By William Wetherall
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Cultural relics of Japan's imperial rise and fall
Japan's rise and fall as an imperial power was facilitated by the usual production of cultural artifacts that societies need to exist as geographical, political, and commercial entities: maps, passports and other identification certifications, tokens, tickets, receipts, contracts, hand bills, broadsheets and other news media, and on and on -- the sort of material that people keep in files, toss in drawers or closets, or discard in dust bins.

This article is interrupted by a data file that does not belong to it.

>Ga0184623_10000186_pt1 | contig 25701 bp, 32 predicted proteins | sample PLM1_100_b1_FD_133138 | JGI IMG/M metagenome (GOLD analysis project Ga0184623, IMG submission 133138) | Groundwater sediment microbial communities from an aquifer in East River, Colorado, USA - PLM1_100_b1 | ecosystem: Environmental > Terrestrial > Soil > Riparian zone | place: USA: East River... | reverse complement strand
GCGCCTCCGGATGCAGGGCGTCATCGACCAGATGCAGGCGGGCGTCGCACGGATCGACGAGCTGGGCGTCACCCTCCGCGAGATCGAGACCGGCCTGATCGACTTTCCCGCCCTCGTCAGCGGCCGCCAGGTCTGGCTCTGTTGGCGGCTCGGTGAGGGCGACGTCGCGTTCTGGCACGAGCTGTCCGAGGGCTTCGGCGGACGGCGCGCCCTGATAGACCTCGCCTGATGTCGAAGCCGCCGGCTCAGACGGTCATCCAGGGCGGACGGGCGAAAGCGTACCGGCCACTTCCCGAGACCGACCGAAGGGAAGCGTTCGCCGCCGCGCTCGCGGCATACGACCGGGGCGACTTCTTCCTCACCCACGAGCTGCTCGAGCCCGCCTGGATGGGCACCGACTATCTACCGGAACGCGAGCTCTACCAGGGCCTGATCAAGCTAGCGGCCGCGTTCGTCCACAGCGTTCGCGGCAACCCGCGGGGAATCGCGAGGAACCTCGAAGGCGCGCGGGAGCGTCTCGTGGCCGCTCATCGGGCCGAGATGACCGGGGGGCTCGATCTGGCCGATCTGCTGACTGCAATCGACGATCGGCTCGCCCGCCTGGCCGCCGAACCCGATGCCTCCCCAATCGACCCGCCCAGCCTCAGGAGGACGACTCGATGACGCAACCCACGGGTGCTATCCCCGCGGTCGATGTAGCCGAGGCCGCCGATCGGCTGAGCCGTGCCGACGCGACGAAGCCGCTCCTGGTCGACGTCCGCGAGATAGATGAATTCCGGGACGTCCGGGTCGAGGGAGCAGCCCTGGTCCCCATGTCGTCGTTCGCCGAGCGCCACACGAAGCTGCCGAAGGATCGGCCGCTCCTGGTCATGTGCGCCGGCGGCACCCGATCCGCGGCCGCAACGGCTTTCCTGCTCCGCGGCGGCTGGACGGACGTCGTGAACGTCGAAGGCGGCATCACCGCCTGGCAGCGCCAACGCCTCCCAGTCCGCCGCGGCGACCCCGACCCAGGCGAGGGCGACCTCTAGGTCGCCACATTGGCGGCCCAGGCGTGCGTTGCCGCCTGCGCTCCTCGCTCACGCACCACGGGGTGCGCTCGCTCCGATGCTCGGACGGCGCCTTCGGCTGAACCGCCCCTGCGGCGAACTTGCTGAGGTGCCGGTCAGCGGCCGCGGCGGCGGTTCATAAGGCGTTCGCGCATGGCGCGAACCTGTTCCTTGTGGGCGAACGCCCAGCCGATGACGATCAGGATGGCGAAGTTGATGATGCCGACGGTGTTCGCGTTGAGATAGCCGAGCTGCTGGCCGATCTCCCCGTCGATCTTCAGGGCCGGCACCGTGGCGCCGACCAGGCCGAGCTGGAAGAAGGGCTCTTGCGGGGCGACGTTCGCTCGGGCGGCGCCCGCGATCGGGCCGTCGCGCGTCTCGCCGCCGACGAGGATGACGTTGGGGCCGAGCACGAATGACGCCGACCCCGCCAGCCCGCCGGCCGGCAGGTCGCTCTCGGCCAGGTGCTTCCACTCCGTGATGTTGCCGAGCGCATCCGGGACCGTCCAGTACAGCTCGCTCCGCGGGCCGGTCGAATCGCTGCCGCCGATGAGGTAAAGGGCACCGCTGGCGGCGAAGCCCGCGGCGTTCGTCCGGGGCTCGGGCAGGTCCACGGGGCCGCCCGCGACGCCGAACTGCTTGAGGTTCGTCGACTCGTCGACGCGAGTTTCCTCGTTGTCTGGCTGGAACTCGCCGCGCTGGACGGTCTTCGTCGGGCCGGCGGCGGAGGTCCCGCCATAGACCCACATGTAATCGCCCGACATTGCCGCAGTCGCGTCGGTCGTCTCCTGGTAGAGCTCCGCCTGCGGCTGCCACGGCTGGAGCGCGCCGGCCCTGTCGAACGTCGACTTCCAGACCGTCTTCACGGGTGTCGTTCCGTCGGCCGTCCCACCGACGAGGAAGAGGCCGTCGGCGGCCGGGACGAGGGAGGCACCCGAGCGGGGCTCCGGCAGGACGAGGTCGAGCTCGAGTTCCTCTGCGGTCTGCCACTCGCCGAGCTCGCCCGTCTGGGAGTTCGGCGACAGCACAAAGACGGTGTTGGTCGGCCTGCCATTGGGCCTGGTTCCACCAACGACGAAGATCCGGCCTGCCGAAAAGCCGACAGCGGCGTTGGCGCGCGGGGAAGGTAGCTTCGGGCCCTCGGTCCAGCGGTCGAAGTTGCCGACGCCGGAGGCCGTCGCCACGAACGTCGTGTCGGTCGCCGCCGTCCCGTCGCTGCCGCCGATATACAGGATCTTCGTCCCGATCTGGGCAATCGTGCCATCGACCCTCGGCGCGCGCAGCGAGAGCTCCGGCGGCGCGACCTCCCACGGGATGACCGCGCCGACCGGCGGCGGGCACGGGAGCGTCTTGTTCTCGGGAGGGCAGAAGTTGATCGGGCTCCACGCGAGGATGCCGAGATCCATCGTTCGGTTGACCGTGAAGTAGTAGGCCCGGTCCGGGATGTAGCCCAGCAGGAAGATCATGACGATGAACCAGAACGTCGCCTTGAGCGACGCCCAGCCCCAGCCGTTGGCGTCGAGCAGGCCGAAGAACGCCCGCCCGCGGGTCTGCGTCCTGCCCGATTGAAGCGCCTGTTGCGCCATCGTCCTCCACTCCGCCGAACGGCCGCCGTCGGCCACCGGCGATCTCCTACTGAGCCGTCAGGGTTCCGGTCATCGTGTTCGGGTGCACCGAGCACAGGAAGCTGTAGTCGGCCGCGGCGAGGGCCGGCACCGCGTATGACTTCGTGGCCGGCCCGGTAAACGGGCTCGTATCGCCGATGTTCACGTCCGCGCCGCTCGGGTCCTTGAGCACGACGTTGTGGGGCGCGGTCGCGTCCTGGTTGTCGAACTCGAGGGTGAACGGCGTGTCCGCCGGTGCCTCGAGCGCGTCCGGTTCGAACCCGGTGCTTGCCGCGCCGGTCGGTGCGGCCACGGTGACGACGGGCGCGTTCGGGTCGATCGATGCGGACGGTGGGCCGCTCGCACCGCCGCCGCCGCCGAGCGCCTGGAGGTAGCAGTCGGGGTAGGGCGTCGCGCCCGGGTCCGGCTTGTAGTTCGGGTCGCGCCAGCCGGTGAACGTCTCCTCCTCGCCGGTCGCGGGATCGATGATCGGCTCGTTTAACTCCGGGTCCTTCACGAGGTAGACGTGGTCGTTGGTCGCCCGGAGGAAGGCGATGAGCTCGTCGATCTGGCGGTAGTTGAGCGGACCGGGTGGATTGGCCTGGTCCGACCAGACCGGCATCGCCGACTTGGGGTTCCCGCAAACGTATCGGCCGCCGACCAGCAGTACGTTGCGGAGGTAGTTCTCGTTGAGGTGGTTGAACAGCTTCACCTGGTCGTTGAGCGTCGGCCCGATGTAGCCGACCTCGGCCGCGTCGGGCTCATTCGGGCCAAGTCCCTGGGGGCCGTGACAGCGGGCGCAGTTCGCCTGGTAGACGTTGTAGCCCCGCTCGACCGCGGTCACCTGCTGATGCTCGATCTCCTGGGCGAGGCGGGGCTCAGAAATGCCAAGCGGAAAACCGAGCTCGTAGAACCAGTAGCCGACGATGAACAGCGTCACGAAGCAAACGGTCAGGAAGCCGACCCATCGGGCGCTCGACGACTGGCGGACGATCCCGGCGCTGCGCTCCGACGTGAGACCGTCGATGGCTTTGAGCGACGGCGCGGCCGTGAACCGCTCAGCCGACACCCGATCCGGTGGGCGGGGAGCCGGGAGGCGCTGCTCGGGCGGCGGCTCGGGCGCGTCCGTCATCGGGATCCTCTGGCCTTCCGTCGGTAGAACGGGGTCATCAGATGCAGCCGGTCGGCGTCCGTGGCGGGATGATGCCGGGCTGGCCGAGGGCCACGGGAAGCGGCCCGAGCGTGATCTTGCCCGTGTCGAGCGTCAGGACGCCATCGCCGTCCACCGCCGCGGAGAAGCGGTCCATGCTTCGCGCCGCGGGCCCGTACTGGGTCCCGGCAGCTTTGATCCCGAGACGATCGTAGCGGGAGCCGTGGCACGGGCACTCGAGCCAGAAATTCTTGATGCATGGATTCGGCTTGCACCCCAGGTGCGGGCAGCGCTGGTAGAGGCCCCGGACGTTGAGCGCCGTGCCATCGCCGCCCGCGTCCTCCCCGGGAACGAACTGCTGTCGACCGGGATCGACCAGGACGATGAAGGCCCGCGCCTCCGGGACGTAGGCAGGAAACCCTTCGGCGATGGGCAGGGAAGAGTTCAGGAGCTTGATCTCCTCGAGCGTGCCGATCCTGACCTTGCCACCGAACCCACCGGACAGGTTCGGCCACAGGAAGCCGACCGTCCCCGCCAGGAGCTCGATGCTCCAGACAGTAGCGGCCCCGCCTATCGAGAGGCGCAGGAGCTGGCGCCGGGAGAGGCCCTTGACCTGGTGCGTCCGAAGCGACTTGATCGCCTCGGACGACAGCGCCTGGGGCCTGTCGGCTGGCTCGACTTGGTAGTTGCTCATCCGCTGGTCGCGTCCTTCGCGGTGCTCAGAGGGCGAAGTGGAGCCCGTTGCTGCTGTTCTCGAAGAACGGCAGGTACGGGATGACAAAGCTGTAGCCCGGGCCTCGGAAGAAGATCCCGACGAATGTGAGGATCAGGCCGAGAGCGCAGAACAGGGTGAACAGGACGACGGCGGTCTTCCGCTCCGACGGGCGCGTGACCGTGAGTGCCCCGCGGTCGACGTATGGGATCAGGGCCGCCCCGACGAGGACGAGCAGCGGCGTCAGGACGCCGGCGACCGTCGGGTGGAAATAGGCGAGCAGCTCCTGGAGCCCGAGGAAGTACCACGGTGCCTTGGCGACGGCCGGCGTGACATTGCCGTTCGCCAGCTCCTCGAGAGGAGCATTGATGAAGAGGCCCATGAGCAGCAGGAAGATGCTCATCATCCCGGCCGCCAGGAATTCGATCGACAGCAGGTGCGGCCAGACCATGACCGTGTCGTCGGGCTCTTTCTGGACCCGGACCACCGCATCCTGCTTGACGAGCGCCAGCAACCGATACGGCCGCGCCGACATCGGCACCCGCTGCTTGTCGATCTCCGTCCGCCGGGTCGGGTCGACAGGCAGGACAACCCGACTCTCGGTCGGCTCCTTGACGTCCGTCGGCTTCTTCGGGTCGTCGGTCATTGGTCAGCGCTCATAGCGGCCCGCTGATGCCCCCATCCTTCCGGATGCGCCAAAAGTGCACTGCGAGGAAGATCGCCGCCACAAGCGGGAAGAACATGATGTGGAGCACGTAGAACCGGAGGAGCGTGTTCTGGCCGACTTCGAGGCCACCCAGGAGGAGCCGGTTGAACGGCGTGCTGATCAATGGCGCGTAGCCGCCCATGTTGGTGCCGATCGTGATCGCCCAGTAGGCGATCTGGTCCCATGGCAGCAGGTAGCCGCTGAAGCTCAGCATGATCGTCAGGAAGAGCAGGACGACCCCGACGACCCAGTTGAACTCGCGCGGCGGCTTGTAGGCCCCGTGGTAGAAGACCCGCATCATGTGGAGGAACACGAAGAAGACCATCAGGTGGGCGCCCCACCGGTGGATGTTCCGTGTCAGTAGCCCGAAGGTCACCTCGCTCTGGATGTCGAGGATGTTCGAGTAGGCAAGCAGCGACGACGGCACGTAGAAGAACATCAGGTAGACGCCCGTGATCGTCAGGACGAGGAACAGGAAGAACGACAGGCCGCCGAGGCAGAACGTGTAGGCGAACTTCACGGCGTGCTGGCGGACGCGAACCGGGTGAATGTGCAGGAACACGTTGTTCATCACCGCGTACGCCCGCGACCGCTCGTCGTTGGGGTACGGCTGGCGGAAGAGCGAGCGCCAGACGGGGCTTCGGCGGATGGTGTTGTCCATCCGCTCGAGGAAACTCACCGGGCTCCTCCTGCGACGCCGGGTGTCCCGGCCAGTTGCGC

Today such materials survive thanks to the inability of some people to throw anything away, and the interest others have in collecting things for their own sake if not for their importance as artifacts of social history.
Here you will find images, descriptions, and discussions of a few items I myself have collected, among many more items that I have found in the collections of others. On the whole, they show that Japan conducted its imperial affairs in an orderly manner, in keeping with contemporary standards of statecraft and social management.